I’m often asked what sewing machine I’d recommend, there are so many out there, which ones for you?

Firstly ask yourself a couple of questions

  1. Am I looking to get into quilting or dressmaking?
  2. How often will I be using the machine?

If you answered yes to question 1 then you are going to want to get yourself something that will offer you some slightly more advanced options.  Sure you could start off on a basic domestic machine, but trust me you will soon get bored and want to step up and it can often cost you more in the long run to upgrade.

In class we use the Janome CXL301 Sewing Machine (pictured above) which is available for £299 (occasionally you can pick these up in the Sales for closer to £250 but it’s rare) These machines are perfect for those of you who want to do lots of sewing and who appreciate a gadget or two that makes your work faster!  It has a fantastic tortoise and hare function that allows you to slow the machine right down.  Perfect for a nervous sewer, a tricky corner or using with children.  It also has an in built needle threader and has a top loading bobbin which is much easier to thread.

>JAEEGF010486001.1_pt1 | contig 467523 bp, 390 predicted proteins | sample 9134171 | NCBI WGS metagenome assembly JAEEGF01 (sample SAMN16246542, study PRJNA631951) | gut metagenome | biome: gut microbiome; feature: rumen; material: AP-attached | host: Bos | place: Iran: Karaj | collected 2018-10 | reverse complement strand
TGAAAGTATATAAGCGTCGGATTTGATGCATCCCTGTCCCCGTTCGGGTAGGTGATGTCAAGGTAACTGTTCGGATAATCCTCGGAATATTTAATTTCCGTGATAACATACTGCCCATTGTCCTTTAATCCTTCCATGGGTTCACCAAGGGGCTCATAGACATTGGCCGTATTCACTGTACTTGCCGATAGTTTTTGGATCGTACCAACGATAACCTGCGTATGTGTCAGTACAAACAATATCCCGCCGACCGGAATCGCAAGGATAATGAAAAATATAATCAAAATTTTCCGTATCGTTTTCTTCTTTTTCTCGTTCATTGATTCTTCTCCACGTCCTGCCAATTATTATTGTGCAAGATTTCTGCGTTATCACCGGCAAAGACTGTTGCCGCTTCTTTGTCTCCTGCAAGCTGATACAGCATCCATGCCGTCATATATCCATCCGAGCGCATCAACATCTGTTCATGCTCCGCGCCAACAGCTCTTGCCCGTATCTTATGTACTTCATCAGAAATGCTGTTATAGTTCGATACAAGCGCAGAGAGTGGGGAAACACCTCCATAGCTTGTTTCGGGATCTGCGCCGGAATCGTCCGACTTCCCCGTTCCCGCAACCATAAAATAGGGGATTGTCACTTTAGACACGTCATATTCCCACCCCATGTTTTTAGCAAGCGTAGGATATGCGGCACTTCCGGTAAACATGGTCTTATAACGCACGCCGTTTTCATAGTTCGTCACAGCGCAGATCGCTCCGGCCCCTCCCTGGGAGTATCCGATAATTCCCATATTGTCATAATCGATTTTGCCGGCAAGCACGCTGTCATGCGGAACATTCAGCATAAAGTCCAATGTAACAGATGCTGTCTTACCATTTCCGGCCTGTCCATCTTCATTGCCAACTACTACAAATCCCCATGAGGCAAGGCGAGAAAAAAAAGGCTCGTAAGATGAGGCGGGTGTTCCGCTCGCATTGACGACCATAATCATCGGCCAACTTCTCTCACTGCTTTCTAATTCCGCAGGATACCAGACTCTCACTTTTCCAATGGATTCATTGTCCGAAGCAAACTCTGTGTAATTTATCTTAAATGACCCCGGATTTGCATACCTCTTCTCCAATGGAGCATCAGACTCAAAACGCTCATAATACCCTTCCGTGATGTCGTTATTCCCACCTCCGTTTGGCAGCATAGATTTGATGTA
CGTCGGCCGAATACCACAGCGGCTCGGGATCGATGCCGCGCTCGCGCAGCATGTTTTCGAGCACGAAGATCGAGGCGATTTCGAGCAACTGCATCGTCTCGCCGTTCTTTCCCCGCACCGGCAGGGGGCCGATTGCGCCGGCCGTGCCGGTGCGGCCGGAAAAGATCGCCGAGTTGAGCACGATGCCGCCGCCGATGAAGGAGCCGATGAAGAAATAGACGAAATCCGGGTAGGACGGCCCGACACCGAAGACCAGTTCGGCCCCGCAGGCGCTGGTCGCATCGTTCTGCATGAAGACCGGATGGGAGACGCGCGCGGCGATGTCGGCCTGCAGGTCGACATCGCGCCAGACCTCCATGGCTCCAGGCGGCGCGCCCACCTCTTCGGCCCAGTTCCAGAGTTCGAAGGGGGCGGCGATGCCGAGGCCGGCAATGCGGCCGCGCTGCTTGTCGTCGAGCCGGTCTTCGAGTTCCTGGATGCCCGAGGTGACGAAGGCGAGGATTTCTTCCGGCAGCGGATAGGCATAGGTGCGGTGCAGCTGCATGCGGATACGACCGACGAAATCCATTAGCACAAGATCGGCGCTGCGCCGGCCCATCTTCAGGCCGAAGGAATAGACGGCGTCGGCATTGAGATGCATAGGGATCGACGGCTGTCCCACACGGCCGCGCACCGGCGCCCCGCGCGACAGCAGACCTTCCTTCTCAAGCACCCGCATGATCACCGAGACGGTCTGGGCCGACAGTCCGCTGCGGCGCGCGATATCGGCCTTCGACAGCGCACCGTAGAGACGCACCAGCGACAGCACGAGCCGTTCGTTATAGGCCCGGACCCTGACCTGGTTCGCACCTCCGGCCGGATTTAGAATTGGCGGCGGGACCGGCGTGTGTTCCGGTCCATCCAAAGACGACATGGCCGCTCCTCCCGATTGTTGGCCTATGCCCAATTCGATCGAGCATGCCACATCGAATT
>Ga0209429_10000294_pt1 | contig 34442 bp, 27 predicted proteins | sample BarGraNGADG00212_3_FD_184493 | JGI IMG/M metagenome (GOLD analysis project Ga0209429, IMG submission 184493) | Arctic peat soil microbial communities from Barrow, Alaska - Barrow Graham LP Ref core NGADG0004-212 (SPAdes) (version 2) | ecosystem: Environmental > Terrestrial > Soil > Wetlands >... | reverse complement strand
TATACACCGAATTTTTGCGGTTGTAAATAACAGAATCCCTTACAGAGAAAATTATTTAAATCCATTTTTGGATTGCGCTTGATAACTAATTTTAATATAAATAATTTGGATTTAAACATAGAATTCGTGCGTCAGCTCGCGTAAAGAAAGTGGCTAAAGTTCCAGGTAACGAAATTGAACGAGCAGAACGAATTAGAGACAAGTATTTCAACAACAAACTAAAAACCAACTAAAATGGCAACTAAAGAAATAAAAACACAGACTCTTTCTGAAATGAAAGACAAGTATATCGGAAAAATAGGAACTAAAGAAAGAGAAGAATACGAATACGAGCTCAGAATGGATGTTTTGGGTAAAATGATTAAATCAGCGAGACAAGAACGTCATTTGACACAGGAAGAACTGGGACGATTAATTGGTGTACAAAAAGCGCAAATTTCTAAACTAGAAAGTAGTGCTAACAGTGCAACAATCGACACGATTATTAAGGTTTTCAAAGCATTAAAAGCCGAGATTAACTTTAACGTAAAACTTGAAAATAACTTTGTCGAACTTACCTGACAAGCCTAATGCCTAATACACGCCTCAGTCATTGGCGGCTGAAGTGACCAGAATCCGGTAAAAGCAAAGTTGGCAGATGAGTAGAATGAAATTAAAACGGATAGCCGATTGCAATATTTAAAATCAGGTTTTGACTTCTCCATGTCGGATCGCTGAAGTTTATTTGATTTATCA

sewing machine mat with tools

If you said you will be sewing occasionally and not that regularly then you can probably get away with a Simple domestic sewing machine like the one shown in the picture above (these are also the machines we run our Sewing Machine Drivers Licence session on)  You won’t have a fast and slow option or a needle threader (like the CXL301) but it will sew your basic stitches and can make almost everything you want but may take a little longer as you don’t have the shortcuts offered on the computerised machines.

If you really want to treat yourself then go for a Janome DSK100 this is the machine Claire uses at home.  It is a beauty, offers all the functions of the CXL301 but also has embroidery stitches and a cut button.  This little button alone is worth the £150 extra you will pay as it simply cuts your threads for you at the end of each row.  You can literally half the time it takes you to make something simply by using this button!

We would advise against a ‘mini’ machine though.  They really are incredibly basic and often do not have lights or interchangeable presser feet.  Even for a child we would recommend a ‘grown up’ machine.  Expect to pay between £80 – £100 for a good domestic model.

If you need any further advise and guidance drop us a line, we would be happy to make recommendations for you.

(please note the links offered in this blog post are affiliate links but are our own personal recommendations)